A couple of weeks ago my colleague Emily Alpert told me she had met a high school student interested in writing about the city’s budget situation through the lens of the City Council’s budget roadshow called “San Diego Speaks.” The student is Roger Li, a junior at La Jolla High. Here are Roger’s thoughts. — LIAM DILLON

When I came to a recent San Diego Speaks meeting, I was looking for an angle. Having never even written for my school newspaper, I tried to imagine what a journalist would want to ascertain from San Diego Speaks. I had decided that I would look for either evidence of political corruption or heartbreaking anecdotes. I found neither, but what I ended up witnessing was something that I never expected I would — an honest appeal for fresh ideas. This San Diego Speaks event was intended for the residents of San Diego to voice their opinion on the direction they believed San Diego should take as it faced a budget deficit of $179 million. “We’ve reduced employee compensation, trimmed pension benefits and streamlined City Council through our program of business process reengineering,” said Councilman Todd Gloria at the meeting. “Now, we need to establish priorities.”

After a preliminary presentation on the budget, 30 speakers each had two minutes at the podium to speak directly to the City Council’s Budget Committee. The first few speakers mainly consisted of impassioned pleas either to keep supporting small businesses or not to cut park service hours. However, one woman was different. Starting with the words “I am not a shy person,” she launched into an embittered diatribe about the corruption of City Council, singling out each of the council members. “You want ideas about how to raise revenue? Well, that’s your job, not ours.” After hearing her rant, I was struck by not only her audacity, but also how counterproductive it was. San Diego Speaks was supposed to be a forum for recommendations, not criticism. With the budget crisis worsening, there is only so much that the eight members of City Council can think of as opposed to the estimated 1.3 million residents of San Diego. As Councilman Tony Young stated, “We are starving for ideas.”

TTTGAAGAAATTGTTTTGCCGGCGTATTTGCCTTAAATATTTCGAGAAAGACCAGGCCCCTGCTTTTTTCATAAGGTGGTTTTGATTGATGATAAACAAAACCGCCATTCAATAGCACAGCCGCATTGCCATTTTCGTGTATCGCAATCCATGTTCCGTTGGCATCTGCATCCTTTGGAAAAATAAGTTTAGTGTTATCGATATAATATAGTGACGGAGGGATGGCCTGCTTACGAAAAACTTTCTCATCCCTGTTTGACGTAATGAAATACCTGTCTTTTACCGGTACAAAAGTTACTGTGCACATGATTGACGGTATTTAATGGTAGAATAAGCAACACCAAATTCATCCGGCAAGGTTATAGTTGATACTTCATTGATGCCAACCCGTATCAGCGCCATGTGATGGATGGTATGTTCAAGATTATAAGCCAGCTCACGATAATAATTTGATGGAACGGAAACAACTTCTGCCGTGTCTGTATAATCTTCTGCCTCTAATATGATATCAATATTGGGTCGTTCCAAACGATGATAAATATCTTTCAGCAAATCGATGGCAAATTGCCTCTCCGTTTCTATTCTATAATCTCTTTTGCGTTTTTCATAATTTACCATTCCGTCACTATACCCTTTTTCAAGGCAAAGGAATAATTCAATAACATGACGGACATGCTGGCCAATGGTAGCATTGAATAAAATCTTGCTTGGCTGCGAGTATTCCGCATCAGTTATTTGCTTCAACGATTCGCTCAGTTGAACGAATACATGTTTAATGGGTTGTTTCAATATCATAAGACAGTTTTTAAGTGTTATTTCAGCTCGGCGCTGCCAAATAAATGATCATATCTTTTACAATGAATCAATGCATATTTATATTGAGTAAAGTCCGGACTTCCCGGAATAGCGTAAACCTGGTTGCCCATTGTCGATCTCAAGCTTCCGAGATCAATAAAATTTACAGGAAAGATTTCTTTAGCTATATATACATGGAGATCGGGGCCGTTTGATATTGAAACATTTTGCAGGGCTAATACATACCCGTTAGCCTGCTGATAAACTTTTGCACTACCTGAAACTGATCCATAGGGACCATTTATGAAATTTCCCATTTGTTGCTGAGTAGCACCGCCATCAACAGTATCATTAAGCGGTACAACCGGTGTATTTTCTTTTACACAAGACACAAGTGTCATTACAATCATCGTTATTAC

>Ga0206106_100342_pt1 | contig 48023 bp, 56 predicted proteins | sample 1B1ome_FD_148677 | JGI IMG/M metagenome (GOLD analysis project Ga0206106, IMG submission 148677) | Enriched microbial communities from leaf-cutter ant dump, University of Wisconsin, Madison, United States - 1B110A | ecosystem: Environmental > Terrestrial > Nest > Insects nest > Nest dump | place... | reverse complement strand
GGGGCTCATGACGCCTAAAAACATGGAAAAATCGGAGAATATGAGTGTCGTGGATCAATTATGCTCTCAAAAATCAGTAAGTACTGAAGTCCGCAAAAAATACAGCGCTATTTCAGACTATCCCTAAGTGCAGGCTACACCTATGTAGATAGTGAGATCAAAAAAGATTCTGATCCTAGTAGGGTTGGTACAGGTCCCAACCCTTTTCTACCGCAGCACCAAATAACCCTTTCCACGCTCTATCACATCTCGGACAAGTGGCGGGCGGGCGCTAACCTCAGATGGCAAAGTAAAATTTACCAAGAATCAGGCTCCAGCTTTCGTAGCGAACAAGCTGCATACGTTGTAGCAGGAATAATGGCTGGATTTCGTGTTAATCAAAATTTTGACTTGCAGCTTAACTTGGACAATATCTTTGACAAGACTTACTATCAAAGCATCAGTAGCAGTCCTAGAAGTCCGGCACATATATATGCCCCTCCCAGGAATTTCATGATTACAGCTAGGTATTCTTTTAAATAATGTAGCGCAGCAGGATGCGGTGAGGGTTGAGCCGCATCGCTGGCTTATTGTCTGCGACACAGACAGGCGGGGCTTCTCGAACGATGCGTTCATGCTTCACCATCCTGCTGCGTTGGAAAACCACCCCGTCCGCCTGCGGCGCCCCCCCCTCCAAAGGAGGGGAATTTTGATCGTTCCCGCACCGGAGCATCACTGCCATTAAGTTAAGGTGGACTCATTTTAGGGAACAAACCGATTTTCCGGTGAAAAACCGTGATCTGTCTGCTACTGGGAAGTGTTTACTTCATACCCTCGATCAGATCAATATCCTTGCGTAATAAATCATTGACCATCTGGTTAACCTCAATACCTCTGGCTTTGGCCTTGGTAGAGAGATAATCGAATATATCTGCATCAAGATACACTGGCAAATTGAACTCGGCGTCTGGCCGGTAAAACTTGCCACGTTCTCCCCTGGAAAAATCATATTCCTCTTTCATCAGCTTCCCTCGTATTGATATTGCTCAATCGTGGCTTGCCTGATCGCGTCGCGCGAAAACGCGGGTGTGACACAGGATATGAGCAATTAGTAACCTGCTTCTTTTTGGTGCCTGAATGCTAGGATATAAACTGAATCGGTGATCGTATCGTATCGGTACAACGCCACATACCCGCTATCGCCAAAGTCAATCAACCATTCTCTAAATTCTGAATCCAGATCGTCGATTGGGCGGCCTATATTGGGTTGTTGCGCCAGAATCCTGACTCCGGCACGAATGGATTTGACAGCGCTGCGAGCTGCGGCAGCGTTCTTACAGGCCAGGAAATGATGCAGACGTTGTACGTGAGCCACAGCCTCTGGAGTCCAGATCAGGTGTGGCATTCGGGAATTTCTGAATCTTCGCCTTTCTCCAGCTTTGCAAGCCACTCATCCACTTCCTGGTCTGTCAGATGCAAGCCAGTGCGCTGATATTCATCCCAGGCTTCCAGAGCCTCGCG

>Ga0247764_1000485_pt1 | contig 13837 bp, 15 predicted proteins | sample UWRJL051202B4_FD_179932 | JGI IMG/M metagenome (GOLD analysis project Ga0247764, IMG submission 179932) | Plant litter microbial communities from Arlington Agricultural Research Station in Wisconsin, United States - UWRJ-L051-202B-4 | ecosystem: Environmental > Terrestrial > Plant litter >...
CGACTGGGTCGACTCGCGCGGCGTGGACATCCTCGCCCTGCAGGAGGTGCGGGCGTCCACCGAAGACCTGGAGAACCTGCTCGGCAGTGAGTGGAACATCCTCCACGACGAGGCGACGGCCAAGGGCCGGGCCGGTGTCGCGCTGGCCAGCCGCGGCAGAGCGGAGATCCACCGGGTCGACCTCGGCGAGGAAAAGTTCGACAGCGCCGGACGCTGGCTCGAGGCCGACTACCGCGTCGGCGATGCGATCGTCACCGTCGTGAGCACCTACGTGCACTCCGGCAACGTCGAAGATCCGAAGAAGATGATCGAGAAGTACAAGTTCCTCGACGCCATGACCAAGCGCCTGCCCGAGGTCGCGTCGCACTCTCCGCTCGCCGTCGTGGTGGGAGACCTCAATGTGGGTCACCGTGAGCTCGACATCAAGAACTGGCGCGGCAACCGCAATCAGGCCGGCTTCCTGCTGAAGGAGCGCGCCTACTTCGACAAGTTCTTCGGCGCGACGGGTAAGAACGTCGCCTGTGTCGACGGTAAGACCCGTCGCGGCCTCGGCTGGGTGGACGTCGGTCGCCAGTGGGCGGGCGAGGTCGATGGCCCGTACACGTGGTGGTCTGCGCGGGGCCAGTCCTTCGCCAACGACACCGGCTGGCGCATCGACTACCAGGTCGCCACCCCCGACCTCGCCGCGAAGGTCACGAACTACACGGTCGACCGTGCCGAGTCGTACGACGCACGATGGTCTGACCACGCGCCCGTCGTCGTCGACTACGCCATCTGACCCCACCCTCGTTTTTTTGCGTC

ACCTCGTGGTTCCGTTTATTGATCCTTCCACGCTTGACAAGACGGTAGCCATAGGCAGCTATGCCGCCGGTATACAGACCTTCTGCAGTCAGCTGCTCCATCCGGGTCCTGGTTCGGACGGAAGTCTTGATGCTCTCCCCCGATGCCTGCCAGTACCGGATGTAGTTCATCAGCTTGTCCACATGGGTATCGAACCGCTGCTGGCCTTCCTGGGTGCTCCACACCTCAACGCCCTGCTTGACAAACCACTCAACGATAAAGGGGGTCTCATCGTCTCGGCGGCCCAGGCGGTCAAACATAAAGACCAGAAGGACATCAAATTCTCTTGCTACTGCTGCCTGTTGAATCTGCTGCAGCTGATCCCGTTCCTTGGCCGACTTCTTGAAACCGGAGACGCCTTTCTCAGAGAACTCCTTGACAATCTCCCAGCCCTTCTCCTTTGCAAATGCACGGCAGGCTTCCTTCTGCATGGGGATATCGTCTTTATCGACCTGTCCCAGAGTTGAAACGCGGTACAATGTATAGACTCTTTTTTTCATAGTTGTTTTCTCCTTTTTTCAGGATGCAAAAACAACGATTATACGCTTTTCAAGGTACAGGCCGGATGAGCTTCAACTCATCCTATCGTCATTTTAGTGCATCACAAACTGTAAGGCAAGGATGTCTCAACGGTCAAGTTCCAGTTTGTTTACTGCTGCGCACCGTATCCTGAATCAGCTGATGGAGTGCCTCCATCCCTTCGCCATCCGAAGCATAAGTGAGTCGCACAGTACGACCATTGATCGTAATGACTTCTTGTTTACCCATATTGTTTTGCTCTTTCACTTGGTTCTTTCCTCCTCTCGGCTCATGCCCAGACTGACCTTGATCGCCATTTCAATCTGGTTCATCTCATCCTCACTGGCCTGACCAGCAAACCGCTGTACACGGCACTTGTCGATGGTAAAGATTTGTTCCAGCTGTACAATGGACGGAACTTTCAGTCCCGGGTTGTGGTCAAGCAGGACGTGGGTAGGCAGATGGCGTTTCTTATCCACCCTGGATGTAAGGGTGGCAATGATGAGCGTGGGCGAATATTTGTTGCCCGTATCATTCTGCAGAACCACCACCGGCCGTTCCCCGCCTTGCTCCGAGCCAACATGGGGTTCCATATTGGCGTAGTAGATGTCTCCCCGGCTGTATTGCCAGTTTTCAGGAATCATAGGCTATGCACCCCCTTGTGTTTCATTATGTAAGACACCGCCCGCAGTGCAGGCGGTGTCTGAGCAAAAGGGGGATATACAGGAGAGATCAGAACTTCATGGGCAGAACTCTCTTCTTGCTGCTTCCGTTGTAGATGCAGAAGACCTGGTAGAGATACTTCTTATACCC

Fortunately, there was no shortage of innovation. One person proposed the elimination of lifeguards from San Diego’s beaches. Another suggested outsourcing street sweepers and a study on the impact of closing parks on youth. Yet another discussed the possibility of localizing city service cuts for each district.

These ideas showed that San Diego residents possess the capability for fresh thinking. When asked how much influence San Diego Speaks has on the policies of City Council, Gloria responded “Quite a lot.” In fact, San Diego Speaks last year prevented a massive round of cuts on public libraries. So why didn’t more people show up? Despite Councilman Kevin Faulconer describing the turnout as “excellent,” many of the seats were disappointingly empty. Where were the 1.3 million residents whose parks and libraries were being put on the line? Where were the 1.3 million minds that could have collectively fixed the budget? Where were the 1.3 million voices of San Diego?

Until we can answer those questions, I’m afraid that San Diego’s budget deficit might never be fixed.


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